Throughout the two days of the conference, KSI staff led evidence-based educational sessions on exertional heat illnesses. KSI Vice-President of Communication and Education Dr. Yuri Hosokawa started off the conference on Friday morning with an evidence-based presentation about the prevention, recognition, and treatment of exertional heat illnesses. After the presentation, she led the participants through a practical lab session on the “best-practices” of responding to an individual suffering from exertional heat stroke (EHS).  The participants attending the Friday session of the conference included athletic trainers, coaches, sports medicine physicians, EMS personnel, and school administrators from local area high schools, given that these practical skills would be vital for treating one of their athletes in the event they developed EHS while participating in sports. On Friday afternoon, CoxHealth staff led mock emergency scenarios where participants  were able to gain hands-on practice of what they had learned in the morning. The participants took the scenarios seriously, which led to great discussions during the scenario debriefings. Additionally, the local Springfield news station recorded a news segment about the Conference in order to spread the word about emergency preparedness and athlete safety.

On the final day of the conference, the participants included physical therapists, physicians from other specialties, parents of young athletes, and other interested members of the community. Yuri and I geared our presentations to a slightly different audience, but the message was largely the same: evidence-based policies and procedures can indeed save lives.

Yuri and I were thankful to be invited to the 2017 CoxHealth Sports Medicine Conference, and proud to represent KSI at such an impressive collaborative event. Being in compliance with “best practice” emergency response policies is not always the easiest thing to do, but networks like CoxHealth Sports Medicine are proving that it can be done. Because of their efforts, the athletes they serve will undoubtedly be safe and well cared for.

Collaborative Solutions for Safety in Florida High School Sports

William Adams, PhD, LAT, ATC

 

On March 9-10, 2017, Drs. Douglas Casa, PhD, ATC, FACSM, FNATA, FNAK and William Adams, PhD, ATC along with KSI staff member Courteney Benjamin, MS, CSCS traveled to the University of Florida to attend their Collaborative Solutions for Safety in Florida High School Sports meeting. Organized by the University of Florida and the Florida Association of Sports Medicine, the aim of the meeting was to begin the steps of health and safety policies for the Florida’s high school student-athletes.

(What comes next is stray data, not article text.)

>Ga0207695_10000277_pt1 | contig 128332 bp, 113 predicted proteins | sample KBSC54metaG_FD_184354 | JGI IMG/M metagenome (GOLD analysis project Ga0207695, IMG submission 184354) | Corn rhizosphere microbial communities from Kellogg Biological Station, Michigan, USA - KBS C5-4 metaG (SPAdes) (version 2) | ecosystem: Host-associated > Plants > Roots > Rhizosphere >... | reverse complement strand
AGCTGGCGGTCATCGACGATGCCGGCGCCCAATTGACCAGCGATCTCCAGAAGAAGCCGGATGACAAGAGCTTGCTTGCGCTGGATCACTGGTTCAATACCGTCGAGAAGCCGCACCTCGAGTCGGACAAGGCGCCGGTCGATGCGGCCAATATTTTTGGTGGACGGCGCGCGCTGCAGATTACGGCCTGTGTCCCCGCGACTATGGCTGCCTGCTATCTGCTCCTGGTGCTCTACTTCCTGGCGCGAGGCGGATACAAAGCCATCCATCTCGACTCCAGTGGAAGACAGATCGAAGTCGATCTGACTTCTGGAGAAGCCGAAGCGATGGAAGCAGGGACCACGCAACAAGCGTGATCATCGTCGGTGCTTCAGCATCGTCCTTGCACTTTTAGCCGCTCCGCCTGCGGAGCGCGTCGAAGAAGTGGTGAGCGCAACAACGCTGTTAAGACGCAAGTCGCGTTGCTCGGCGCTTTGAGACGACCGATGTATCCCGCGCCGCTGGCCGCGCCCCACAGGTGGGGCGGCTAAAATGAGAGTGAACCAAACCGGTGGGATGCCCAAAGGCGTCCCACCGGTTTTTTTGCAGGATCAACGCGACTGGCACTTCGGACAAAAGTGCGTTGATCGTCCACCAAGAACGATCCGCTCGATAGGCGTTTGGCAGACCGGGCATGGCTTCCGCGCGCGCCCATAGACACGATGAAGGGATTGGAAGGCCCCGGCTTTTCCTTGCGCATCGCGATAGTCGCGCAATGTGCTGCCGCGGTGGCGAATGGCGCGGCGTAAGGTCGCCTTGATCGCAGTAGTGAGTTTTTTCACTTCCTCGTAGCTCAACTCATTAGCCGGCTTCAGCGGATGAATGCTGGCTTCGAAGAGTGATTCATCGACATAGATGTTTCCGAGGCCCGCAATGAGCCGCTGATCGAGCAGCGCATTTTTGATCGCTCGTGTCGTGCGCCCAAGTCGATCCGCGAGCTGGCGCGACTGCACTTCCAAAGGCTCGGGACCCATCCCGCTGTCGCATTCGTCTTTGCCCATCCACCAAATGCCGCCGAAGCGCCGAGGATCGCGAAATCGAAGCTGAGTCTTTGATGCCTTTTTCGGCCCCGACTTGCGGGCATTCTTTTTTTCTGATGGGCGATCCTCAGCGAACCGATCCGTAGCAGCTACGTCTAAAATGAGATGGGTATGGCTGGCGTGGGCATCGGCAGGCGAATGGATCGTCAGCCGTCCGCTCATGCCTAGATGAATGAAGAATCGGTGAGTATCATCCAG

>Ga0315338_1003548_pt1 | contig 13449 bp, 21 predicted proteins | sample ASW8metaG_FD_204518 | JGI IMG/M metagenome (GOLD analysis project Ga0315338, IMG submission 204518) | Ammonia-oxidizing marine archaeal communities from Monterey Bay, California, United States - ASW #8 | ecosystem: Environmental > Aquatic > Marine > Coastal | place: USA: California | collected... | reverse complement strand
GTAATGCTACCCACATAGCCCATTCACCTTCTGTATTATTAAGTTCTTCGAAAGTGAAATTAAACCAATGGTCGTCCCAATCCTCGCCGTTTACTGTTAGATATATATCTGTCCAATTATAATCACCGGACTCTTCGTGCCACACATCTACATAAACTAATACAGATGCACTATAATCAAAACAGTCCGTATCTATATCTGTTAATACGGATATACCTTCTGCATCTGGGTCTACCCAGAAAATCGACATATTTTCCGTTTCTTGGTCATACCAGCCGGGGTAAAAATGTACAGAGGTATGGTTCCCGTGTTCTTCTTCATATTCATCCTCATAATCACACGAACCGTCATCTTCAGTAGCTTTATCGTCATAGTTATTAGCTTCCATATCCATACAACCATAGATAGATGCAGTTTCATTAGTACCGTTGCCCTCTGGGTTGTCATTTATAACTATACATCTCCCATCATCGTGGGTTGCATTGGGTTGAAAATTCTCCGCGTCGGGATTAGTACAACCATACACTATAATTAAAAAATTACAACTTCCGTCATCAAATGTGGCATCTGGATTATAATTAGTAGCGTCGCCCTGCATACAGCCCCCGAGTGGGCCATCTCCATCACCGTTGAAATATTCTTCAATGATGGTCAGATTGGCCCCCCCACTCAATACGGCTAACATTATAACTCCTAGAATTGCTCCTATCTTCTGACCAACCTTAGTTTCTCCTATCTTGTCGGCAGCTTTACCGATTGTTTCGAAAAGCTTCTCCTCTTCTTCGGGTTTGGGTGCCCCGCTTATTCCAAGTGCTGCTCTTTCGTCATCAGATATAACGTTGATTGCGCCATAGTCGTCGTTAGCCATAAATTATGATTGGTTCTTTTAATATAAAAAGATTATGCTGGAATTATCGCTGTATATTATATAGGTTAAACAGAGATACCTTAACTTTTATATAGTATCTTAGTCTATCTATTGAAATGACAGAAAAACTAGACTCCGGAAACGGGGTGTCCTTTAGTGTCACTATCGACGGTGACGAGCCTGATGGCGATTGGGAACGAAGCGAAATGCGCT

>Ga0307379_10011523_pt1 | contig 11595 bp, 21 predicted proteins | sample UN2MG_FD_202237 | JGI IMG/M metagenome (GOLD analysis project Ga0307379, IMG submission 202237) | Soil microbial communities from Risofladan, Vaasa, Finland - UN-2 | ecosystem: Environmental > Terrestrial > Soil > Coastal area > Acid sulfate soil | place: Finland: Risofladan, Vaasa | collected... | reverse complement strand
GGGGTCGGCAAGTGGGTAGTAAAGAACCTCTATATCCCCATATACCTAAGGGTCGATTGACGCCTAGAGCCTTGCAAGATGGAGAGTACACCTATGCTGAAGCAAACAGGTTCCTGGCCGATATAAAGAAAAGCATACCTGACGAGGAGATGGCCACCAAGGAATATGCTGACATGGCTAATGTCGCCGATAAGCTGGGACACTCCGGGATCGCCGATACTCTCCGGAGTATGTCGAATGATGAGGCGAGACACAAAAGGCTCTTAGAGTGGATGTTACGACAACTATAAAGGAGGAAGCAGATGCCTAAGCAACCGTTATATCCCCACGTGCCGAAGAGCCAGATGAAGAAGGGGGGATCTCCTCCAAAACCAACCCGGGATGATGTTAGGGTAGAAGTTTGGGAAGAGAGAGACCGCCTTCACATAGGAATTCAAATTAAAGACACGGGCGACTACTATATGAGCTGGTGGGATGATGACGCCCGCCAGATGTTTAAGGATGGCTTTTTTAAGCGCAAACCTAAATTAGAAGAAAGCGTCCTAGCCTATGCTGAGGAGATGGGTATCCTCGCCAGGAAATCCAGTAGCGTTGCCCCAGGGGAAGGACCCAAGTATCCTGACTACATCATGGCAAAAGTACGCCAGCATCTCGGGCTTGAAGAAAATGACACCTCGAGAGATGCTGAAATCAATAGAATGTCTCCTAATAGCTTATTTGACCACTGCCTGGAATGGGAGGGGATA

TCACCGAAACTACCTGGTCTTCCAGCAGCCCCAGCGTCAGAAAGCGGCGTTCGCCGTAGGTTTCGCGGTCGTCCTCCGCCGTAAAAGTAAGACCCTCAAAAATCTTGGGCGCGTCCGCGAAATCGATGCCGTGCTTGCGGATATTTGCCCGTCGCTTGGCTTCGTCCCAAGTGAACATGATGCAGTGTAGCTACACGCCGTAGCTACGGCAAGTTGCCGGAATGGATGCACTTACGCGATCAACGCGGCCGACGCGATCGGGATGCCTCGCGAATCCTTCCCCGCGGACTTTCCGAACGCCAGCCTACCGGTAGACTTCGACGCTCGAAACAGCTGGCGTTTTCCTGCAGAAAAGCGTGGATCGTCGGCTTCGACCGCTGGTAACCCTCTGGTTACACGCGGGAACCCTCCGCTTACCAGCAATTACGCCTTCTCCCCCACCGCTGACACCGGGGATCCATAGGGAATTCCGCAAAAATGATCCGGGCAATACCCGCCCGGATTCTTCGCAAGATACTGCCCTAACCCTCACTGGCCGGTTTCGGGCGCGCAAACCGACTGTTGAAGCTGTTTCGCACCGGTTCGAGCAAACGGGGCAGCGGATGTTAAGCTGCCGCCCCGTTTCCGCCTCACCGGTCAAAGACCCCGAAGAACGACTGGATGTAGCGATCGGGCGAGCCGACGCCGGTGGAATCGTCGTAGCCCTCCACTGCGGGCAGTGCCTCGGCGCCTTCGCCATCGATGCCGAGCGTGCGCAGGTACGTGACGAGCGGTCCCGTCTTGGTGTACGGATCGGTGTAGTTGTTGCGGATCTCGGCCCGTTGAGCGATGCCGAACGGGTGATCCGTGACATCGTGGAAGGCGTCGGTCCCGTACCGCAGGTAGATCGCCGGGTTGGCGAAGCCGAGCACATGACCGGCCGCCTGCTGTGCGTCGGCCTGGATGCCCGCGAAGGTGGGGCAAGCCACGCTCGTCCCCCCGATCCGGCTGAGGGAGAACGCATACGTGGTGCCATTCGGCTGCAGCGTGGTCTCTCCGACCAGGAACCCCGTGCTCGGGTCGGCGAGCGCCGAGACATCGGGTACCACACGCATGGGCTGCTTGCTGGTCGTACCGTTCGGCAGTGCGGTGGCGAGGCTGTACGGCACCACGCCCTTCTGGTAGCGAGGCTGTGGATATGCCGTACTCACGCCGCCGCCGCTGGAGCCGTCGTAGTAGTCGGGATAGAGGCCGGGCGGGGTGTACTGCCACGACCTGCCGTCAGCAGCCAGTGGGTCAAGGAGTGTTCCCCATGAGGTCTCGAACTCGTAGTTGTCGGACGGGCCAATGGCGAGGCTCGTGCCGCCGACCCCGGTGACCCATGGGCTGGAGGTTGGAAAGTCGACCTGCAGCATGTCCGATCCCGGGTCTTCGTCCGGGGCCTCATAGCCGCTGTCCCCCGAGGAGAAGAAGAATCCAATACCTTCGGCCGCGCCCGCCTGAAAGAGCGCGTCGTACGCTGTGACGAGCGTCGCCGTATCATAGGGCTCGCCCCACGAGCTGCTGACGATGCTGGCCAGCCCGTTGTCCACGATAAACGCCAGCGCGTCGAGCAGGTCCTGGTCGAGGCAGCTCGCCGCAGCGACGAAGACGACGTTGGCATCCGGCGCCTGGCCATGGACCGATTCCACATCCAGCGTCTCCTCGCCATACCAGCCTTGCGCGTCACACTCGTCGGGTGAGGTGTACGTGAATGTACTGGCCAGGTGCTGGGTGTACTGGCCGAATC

The meeting was attended by representatives from various regions within the state of Florida and included sports medicine physicians, athletic trainers, high school administrators, coaches and the Florida High School Athletics Association. Dr. Casa spoke on the importance of implementing evidence-based best practice policies focused on the leading causes of death in sport and provided numerous case examples as to how these policies have been effective at reducing the number of sport-related deaths. Dr. Adams followed by discussing the current standing of health and safety policies mandated for high school athletics in Florida.

 

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Following these initial talks, the rest of the meeting consisted of various break out sessions specifically designed to stimulate discussion amongst the group and discuss strategies for how to implement changes to current policies related to emergency action plans, environmental monitoring and activity modification guidelines, concussion, AEDs and coaching education. Discussing the current barriers for implementing the aforementioned policies and strategies to overcome these barriers with the attendees, who many are the state leaders in their respective professions, allowed everyone in the room to participate to assist in developing a plan going forward to present to the Florida High School Athletics Association to further protect their student-athletes.